Be aware that a public healthcare insurance only covers medical expenses and repatriation costs back to the Netherlands. For other costs, such as repatriation back to your home country, or liability, you will need to take out an insurance with a different insurance company.
If you are entitled to a Dutch public health insurance you also have the obligation to take out such an insurance. If you do not comply with this obligations you may be fined. The CAK will send you a letter stating that you ought to take out a Dutch public healthcare insurance, and if you fail to do so within the set terms stated in the letter, they will fine you. Always take action when you receive such a letter.
If you are enrolled in the Dutch public health insurance, you are entitled to apply for a healthcare benefits'zorgtoeslag',a financial contribution towards these costs for people with a lower income. You can apply for healthcare benefits from the Belastingdienst. For general information about health care insurances you can consult the website of the 'zorgverzekeringslijn', this government subsidised institution will provide you with accurate and objective advice.
Dutch private healthcare insurance
Several private insurance companies sell policies designed especially for students and researchers coming to the Netherlands. These insurance companies provide an insurance package including healthcare insurance, as well as liability insurance, accident insurance, theft insurance, travel insurance, repatriation insurance and legal aid insurance. They provide adequate healthcare cover and information in English.
Companies that provide services to international students and researchers are AON, Insure to Study and Heilbron.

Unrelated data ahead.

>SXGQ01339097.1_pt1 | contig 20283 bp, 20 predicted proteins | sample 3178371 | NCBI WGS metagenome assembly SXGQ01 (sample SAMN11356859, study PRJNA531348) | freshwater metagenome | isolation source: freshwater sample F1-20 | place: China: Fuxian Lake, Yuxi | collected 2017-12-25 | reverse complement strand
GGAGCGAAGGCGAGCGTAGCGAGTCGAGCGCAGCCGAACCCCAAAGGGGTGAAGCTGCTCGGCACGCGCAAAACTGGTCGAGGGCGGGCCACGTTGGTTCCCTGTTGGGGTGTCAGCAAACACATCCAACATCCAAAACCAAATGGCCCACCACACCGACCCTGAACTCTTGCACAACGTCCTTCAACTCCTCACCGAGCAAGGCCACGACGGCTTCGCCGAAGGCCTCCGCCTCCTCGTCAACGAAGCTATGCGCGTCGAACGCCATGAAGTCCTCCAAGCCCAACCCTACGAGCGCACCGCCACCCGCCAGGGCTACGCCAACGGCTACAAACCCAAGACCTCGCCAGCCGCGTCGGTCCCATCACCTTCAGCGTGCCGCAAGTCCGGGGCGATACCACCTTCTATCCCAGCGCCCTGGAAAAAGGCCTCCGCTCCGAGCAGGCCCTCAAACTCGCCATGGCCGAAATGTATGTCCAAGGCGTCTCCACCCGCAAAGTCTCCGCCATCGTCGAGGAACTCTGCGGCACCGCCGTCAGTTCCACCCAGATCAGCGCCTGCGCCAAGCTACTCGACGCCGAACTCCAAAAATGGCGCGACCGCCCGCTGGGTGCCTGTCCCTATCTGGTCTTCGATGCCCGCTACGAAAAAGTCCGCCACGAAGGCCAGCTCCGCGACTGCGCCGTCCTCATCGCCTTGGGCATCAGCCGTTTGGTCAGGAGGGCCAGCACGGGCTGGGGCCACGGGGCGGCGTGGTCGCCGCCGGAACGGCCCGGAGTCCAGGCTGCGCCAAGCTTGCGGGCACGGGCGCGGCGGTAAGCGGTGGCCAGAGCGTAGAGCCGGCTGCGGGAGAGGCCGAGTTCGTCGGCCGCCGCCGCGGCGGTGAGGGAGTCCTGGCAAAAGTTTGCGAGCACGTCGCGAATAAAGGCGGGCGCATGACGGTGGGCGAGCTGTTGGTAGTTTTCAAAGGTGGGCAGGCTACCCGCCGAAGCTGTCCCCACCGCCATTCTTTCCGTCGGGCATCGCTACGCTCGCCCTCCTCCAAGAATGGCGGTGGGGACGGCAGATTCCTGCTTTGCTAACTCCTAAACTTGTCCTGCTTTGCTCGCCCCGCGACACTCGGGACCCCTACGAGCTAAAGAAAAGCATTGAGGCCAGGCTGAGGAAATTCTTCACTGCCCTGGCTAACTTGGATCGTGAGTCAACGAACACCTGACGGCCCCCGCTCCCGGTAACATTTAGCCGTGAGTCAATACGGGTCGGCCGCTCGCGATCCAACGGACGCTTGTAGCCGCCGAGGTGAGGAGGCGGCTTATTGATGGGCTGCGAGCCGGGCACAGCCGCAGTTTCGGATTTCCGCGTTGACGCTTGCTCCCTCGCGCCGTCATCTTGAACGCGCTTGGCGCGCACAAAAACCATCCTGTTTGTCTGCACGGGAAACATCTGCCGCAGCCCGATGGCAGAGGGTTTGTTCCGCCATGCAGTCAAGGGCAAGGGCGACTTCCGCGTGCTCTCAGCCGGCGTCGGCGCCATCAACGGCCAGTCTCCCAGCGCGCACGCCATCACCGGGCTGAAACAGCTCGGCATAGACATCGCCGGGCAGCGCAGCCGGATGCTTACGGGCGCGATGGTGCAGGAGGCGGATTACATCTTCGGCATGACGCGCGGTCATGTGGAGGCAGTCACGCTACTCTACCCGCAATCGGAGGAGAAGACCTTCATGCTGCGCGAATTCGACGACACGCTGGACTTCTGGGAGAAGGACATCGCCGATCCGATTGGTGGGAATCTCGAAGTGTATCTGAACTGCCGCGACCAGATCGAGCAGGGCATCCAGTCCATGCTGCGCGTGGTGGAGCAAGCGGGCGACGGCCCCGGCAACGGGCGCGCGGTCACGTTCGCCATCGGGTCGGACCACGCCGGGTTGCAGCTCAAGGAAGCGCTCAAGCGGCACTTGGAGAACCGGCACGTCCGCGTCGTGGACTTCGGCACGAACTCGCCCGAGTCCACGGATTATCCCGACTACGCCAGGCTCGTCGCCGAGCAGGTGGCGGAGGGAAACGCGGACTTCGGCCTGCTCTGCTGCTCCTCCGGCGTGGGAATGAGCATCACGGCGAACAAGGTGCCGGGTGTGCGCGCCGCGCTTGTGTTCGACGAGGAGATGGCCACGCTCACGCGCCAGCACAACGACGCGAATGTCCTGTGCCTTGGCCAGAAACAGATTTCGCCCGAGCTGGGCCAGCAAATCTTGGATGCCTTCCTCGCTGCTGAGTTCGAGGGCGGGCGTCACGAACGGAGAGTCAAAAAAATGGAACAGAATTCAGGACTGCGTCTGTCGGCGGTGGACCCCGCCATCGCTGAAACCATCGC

Healthcare insurance & immigration procedures
Foreign nationals applying for a Schengen visa (entry visa to enter the Schengen area, including The Netherlands) must have travel insurance covering medical expenses for the entire duration of their stay in the Schengen area. The insurance policy must include repatriation on medical grounds, urgent medical care and emergency hospital treatment.
No healthcare insurance is required when applying for a provisional residence permit (an entry visa preceding a residence permit, in Dutch abbreviated as MVV).
Foreign nationals applying for a residence permit do not have to demonstrate that they have medical insurance. However, the residence permit will always be issued on condition that the bearer will take out health insurance at least within 4 four months.
For more information about healthcare insurance & immigration procedures visit this webpage hosted by the Dutch government.
Other helpfull information
Government non-profit information centre regarding healthcare insurance.
The Sociale Verzekeringsbank (SVB) implements social insurance schemes, such as AOW pension, child benefit (AKW) and the personal care budget (PGB). If you qualify for a pension or benefit, they can help you by providing information and making sure that you get what you are entitled to. They prevent and fight misuse by checking that they do not make payments to people who are not entitled to them.
They are also involved in preparing and testing new schemes and regulations. They make sure they can be implemented smoothly and efficiently, for as little cost as possible. It is their task to advise the Dutch government this.
At the SVB you can apply for an assessment to see if you qualify for Dutch Public Health Insurance (Wlz assessment) by visiting this webpage.
Are responsible for health care benefits and have specific information about health care for people that move to the Netherlands from abroad.
This is an umbrella organisation of 10 Dutch health Insurance providers
Information on the EHIC on the European Commission's website.